The inherently safe reactor must ensure that it is impossible to have a power excursion, that after heat can be removed by conduction, natural convection, or radiation, using no electric power, that heat can be removed after a loss of coolant accident without an active part, or even better if such an accident can be eliminated by design. Moreover the reactor control and protection system must be designed to avoid operator action following abnormal occurrences. It is not sure that a reactor system can be designed that meets all of these requirements.

Briefly we must:

Control the Power Level and shut down when appropriate

Maintain cooling to prevent disintegration

Confine the radioactive material

We list below how these can might be met in an evolutionary reactor (E) or a revolutionary reactor (R)





Impossibility of a power excursion

(low excess reactivity)



Remove after heat (conduction and convection)



Passive Heat Removal after LOCA



Prevention of Loss of Coolant by design



Avoidance of bad operator action after accident



Inherent features that have been discussed include:

(i) Use of atmospheric or low pressure in a reactor to avoid a "Loss of Coolant Accident" by a "blow down" of the pressurized water. (used in liquid metal cooled reactors (LMR)

(ii) Use of materials that allow the reactor to rise to a high temperature without radioactivity release or destruction of any cooling system.(particularly in the High Temperature Gas Cooled Reactor)

(iii) Use of convection cooling for long term heat removal (usually associated with "small" (300 Mwe reactors).

(iv) Use of a reactor with a large water inventory which can act as a thermal time constant, giving ample time for operators and others to respond to a malfunction.

There is a continual debate between the advocates of the evolutionary reactor and the revolutionary reactor. A National Academy Committee (NAS 1991 recommended that the limited research funds available in the USA in the 1990s are best spent on the evolutionary designs. It is clear that the development, construction and operation that could demonstrate the technical viability of a revolutionary design is a long term effort requiring major funding. the idea that such a reactor would produce no off site consequences, and thereby simplify decision making may justify its development. In the end it must be able to prove its economic competitiveness, particularly with coal, although it is possible that coal will carry the economic burden of a carbon tax.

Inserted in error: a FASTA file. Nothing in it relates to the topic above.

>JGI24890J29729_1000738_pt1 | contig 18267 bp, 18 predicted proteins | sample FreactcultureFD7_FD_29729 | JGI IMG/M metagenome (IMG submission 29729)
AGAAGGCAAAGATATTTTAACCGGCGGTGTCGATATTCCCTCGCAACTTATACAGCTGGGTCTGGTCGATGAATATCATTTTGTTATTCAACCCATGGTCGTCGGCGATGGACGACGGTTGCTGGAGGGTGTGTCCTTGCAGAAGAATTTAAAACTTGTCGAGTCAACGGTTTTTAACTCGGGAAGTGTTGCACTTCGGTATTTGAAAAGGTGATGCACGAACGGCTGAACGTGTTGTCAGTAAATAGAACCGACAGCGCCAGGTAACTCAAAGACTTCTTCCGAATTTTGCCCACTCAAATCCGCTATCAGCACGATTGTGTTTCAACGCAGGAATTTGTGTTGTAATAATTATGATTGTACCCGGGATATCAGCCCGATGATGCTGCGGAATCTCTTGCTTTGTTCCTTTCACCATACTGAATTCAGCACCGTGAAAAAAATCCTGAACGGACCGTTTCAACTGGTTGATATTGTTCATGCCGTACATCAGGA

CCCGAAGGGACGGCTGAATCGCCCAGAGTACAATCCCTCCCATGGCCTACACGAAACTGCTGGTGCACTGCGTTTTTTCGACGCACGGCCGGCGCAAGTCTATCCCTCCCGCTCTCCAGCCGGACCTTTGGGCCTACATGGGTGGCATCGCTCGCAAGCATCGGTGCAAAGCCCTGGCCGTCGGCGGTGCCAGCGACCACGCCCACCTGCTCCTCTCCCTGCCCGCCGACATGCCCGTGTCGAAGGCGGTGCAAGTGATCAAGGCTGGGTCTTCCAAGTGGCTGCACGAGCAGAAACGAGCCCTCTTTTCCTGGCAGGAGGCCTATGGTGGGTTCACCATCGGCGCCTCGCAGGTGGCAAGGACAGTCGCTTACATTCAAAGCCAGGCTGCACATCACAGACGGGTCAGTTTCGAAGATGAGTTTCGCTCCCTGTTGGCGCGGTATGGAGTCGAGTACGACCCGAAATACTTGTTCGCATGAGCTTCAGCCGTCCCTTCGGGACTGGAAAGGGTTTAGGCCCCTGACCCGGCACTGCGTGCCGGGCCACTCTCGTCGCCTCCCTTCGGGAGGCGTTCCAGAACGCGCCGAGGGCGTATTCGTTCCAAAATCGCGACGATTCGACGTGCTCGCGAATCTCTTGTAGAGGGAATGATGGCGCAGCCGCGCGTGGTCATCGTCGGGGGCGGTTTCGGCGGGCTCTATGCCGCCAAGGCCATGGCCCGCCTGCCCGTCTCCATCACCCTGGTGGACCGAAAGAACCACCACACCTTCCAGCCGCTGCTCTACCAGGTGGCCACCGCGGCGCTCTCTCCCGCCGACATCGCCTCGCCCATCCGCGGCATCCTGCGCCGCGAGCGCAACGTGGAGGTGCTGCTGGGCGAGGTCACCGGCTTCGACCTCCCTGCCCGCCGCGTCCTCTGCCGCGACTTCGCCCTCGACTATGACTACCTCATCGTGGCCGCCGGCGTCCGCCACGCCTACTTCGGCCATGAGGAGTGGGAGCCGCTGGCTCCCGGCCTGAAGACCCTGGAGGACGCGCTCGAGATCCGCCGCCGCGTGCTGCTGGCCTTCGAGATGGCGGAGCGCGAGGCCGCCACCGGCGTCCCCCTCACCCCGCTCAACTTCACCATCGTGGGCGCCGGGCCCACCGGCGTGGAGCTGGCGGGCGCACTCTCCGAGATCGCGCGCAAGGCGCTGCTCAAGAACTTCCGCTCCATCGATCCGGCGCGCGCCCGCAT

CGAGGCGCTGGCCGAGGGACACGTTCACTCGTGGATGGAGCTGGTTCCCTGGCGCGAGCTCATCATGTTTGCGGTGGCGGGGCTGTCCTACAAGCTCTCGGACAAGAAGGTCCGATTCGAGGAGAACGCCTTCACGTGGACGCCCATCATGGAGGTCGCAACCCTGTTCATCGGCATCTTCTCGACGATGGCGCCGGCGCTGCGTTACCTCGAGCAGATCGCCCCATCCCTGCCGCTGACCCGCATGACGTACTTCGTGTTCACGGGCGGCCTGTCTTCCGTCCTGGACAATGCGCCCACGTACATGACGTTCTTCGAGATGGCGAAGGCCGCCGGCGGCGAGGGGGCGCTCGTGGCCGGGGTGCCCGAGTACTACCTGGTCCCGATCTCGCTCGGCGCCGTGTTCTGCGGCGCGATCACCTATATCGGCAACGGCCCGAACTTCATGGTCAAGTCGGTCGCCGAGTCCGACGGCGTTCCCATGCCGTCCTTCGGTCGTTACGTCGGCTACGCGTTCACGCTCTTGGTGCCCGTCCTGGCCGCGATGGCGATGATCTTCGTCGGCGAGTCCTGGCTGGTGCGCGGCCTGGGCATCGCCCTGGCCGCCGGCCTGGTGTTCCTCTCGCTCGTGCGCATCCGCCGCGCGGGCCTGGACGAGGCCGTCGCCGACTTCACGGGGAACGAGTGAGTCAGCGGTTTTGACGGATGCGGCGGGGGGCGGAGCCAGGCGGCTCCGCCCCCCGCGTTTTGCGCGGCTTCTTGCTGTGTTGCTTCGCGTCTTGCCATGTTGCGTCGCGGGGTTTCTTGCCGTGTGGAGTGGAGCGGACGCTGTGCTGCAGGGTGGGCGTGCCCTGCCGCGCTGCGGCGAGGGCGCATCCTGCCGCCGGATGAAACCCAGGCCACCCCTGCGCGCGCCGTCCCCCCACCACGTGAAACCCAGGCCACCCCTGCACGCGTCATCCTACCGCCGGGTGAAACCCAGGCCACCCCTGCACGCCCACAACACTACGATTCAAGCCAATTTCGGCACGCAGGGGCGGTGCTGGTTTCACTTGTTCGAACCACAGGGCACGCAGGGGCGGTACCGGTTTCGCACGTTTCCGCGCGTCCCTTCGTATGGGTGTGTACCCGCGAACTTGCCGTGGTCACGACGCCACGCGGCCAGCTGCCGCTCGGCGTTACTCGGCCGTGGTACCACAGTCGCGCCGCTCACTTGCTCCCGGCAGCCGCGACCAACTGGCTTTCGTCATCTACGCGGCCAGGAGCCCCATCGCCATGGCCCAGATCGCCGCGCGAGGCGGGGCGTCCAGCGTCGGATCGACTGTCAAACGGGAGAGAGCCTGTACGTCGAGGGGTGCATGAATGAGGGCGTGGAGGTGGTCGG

In this section we discuss further another completely different scheme; to use uranium in an assembly large enough to be an energy amplifier but too small to be "critical" and sustain a nuclear chain reaction. We do not do this because we necessarily think that it is the correct way for a government to proceed, but to put the subject (which has been raised from outside the industry as an important approach) into perspective. We first ask to what extent, if at all, it resolves any of the problems of concern.

When neutrons fall upon uranium or other fissile material, they can produce fission of the atomic nucleus which releases more neutrons. This is described by the neutron multiplication coefficient, k the number of neutrons released from the fission of uranium minus the number of neutrons absorbed by the reactor construction and shielding materials. If k > 1 the rate of the fission reaction increases with time; In a stable reactor, the fuel assembly must be have k = 1. This value is called the "critical" value. One of the important features of reactor design is to limit the value of k. In a normal reactor this is controlled by negative feedback mechanisms or insertion of neutron-absorbing control rods. If the value is uncontrolled, the value is limited only by disassembly (explosion) of the reactor. A release of even a small fraction of the energy stored in nuclear fuel can cause a Chernobyl-scale accident.

A number of authors posed the question, can one have a design where we can state with absolute assurance that the reactor can never become critical on the neutrons yet have a large value of k? (Petrov 1991, 1992, Daniel and Petrov 1993, 1994; Takahashi 1991; Bowman 1992; Carminati et al. 1993; Butler 1993). Then the energy contained in an external source of neutrons will be multiplied, or amplified by the factor of 1/(1-k).